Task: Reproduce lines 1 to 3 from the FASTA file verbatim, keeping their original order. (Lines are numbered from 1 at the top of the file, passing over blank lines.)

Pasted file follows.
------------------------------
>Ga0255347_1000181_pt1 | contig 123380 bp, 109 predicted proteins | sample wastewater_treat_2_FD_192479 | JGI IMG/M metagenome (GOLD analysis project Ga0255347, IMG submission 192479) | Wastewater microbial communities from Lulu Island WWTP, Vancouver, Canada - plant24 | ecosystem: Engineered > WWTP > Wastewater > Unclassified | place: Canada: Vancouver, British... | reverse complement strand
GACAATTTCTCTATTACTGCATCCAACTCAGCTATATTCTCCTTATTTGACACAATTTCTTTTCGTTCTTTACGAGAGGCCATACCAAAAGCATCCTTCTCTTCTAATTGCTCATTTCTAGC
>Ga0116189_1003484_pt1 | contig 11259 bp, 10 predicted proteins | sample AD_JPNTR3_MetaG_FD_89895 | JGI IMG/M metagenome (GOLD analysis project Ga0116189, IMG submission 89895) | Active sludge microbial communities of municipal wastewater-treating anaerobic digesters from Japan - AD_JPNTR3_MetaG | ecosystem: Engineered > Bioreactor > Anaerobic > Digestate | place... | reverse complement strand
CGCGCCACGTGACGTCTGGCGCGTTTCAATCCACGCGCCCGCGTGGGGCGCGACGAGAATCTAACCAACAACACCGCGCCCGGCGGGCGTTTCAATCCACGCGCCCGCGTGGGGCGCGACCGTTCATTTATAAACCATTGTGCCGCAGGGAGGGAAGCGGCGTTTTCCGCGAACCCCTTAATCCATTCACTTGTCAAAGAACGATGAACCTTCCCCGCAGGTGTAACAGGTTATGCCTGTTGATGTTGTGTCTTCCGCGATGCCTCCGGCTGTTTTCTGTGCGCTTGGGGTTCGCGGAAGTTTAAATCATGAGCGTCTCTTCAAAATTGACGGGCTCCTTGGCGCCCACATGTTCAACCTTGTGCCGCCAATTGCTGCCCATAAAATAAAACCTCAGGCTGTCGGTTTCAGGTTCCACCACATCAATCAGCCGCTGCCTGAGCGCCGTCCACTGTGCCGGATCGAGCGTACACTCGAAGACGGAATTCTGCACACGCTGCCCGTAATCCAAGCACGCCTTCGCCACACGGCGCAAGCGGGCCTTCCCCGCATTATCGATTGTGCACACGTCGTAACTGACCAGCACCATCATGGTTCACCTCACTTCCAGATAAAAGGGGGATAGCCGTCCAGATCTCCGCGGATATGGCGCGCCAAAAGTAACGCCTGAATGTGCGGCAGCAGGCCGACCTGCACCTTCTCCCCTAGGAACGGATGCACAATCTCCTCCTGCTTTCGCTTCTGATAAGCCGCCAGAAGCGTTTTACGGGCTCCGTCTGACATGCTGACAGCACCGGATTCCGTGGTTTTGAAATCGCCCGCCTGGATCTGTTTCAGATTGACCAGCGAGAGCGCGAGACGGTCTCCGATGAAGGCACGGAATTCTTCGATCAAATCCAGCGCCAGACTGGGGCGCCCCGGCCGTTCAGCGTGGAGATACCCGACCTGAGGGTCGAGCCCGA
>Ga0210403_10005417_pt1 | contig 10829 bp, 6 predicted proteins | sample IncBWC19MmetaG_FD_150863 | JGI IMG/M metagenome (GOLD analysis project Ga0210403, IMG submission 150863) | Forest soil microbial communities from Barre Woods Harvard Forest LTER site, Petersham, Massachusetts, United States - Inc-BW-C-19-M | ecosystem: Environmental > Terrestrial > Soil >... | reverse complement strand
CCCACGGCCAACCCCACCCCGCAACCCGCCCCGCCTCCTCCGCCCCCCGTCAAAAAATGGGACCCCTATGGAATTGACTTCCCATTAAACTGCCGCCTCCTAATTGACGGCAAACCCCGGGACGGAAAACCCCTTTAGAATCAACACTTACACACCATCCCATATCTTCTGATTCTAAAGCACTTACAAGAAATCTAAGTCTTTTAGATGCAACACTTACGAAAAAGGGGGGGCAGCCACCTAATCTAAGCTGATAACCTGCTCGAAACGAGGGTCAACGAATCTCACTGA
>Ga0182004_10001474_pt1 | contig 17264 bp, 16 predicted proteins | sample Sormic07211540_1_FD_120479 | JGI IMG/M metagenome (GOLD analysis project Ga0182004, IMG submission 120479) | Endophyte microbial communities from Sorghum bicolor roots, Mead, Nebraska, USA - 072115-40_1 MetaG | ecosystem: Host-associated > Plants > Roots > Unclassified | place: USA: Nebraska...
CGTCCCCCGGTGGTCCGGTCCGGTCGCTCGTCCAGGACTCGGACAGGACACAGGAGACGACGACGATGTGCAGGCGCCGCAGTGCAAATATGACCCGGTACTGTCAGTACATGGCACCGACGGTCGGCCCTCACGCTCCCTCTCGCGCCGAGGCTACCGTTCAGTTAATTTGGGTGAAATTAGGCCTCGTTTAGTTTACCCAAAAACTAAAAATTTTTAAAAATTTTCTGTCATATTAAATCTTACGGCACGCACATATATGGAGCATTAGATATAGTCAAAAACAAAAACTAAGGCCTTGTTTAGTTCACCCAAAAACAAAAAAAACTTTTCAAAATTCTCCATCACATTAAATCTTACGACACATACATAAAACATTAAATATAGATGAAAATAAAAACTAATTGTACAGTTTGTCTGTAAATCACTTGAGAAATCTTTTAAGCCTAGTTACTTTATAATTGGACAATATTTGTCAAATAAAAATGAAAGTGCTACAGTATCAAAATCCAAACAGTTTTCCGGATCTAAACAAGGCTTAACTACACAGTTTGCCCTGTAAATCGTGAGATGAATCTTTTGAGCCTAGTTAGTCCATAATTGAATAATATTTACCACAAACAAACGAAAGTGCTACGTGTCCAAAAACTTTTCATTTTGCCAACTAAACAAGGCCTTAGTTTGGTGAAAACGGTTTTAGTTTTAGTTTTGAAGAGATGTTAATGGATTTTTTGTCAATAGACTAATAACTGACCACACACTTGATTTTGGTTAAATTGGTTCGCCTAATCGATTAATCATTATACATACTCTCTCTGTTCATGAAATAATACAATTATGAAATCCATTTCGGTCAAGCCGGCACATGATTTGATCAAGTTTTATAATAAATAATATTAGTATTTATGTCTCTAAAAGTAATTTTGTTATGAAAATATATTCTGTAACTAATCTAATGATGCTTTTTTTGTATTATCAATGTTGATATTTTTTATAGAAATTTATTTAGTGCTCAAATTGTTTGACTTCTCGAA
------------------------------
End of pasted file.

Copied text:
>Ga0255347_1000181_pt1 | contig 123380 bp, 109 predicted proteins | sample wastewater_treat_2_FD_192479 | JGI IMG/M metagenome (GOLD analysis project Ga0255347, IMG submission 192479) | Wastewater microbial communities from Lulu Island WWTP, Vancouver, Canada - plant24 | ecosystem: Engineered > WWTP > Wastewater > Unclassified | place: Canada: Vancouver, British... | reverse complement strand
GACAATTTCTCTATTACTGCATCCAACTCAGCTATATTCTCCTTATTTGACACAATTTCTTTTCGTTCTTTACGAGAGGCCATACCAAAAGCATCCTTCTCTTCTAATTGCTCATTTCTAGC
>Ga0116189_1003484_pt1 | contig 11259 bp, 10 predicted proteins | sample AD_JPNTR3_MetaG_FD_89895 | JGI IMG/M metagenome (GOLD analysis project Ga0116189, IMG submission 89895) | Active sludge microbial communities of municipal wastewater-treating anaerobic digesters from Japan - AD_JPNTR3_MetaG | ecosystem: Engineered > Bioreactor > Anaerobic > Digestate | place... | reverse complement strand